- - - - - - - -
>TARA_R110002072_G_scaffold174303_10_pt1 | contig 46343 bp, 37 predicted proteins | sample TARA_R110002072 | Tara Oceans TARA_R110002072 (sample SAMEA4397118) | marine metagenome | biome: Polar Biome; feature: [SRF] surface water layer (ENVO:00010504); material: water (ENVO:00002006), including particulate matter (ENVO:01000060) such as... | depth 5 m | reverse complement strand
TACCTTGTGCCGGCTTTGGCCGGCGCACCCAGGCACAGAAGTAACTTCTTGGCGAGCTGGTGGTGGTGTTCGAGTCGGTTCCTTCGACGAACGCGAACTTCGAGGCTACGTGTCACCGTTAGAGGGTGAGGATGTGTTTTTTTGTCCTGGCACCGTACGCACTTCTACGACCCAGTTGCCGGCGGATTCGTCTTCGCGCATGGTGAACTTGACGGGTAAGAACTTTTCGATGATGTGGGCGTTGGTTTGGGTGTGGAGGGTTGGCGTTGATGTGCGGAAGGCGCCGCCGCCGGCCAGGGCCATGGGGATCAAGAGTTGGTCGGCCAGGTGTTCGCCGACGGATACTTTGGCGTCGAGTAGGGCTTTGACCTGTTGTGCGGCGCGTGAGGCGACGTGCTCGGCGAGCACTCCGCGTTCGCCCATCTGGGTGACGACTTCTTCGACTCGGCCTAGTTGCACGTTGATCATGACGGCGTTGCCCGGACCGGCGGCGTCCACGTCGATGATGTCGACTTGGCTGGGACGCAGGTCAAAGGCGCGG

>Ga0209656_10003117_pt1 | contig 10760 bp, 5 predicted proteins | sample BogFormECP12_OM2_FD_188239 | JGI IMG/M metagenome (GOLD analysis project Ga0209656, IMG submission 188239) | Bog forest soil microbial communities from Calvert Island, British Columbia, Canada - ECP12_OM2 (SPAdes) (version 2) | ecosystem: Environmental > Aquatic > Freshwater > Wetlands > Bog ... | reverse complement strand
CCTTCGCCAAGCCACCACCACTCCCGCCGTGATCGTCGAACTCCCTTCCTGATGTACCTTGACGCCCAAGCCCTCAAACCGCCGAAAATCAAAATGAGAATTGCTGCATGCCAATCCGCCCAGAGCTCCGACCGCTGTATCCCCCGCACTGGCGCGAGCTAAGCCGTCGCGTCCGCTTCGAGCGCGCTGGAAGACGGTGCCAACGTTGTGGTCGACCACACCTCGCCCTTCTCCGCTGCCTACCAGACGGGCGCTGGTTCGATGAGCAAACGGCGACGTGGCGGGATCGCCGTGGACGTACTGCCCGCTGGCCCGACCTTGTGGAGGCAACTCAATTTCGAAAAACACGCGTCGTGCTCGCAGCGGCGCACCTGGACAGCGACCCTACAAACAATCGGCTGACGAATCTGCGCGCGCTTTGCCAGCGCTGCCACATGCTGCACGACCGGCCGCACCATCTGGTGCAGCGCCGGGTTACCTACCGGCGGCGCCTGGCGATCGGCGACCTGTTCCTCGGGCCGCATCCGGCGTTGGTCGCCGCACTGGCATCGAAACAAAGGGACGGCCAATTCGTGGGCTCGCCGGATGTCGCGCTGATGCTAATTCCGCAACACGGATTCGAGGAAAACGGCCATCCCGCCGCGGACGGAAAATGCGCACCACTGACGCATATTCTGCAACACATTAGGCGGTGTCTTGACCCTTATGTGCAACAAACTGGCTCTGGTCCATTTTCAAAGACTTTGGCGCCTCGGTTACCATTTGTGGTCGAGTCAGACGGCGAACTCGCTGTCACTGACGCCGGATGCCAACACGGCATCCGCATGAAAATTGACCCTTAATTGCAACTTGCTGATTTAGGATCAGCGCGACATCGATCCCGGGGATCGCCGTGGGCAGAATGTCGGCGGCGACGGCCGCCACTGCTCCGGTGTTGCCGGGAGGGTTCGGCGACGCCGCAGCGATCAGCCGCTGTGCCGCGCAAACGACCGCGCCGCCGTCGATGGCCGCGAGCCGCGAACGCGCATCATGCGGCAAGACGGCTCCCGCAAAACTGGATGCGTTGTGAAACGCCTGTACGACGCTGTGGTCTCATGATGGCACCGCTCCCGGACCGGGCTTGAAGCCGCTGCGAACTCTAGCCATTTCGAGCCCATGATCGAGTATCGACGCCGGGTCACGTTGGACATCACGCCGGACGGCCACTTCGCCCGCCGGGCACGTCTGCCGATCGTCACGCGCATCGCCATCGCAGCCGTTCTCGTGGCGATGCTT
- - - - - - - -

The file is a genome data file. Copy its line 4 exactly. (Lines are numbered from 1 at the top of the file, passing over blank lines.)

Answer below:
CCTTCGCCAAGCCACCACCACTCCCGCCGTGATCGTCGAACTCCCTTCCTGATGTACCTTGACGCCCAAGCCCTCAAACCGCCGAAAATCAAAATGAGAATTGCTGCATGCCAATCCGCCCAGAGCTCCGACCGCTGTATCCCCCGCACTGGCGCGAGCTAAGCCGTCGCGTCCGCTTCGAGCGCGCTGGAAGACGGTGCCAACGTTGTGGTCGACCACACCTCGCCCTTCTCCGCTGCCTACCAGACGGGCGCTGGTTCGATGAGCAAACGGCGACGTGGCGGGATCGCCGTGGACGTACTGCCCGCTGGCCCGACCTTGTGGAGGCAACTCAATTTCGAAAAACACGCGTCGTGCTCGCAGCGGCGCACCTGGACAGCGACCCTACAAACAATCGGCTGACGAATCTGCGCGCGCTTTGCCAGCGCTGCCACATGCTGCACGACCGGCCGCACCATCTGGTGCAGCGCCGGGTTACCTACCGGCGGCGCCTGGCGATCGGCGACCTGTTCCTCGGGCCGCATCCGGCGTTGGTCGCCGCACTGGCATCGAAACAAAGGGACGGCCAATTCGTGGGCTCGCCGGATGTCGCGCTGATGCTAATTCCGCAACACGGATTCGAGGAAAACGGCCATCCCGCCGCGGACGGAAAATGCGCACCACTGACGCATATTCTGCAACACATTAGGCGGTGTCTTGACCCTTATGTGCAACAAACTGGCTCTGGTCCATTTTCAAAGACTTTGGCGCCTCGGTTACCATTTGTGGTCGAGTCAGACGGCGAACTCGCTGTCACTGACGCCGGATGCCAACACGGCATCCGCATGAAAATTGACCCTTAATTGCAACTTGCTGATTTAGGATCAGCGCGACATCGATCCCGGGGATCGCCGTGGGCAGAATGTCGGCGGCGACGGCCGCCACTGCTCCGGTGTTGCCGGGAGGGTTCGGCGACGCCGCAGCGATCAGCCGCTGTGCCGCGCAAACGACCGCGCCGCCGTCGATGGCCGCGAGCCGCGAACGCGCATCATGCGGCAAGACGGCTCCCGCAAAACTGGATGCGTTGTGAAACGCCTGTACGACGCTGTGGTCTCATGATGGCACCGCTCCCGGACCGGGCTTGAAGCCGCTGCGAACTCTAGCCATTTCGAGCCCATGATCGAGTATCGACGCCGGGTCACGTTGGACATCACGCCGGACGGCCACTTCGCCCGCCGGGCACGTCTGCCGATCGTCACGCGCATCGCCATCGCAGCCGTTCTCGTGGCGATGCTT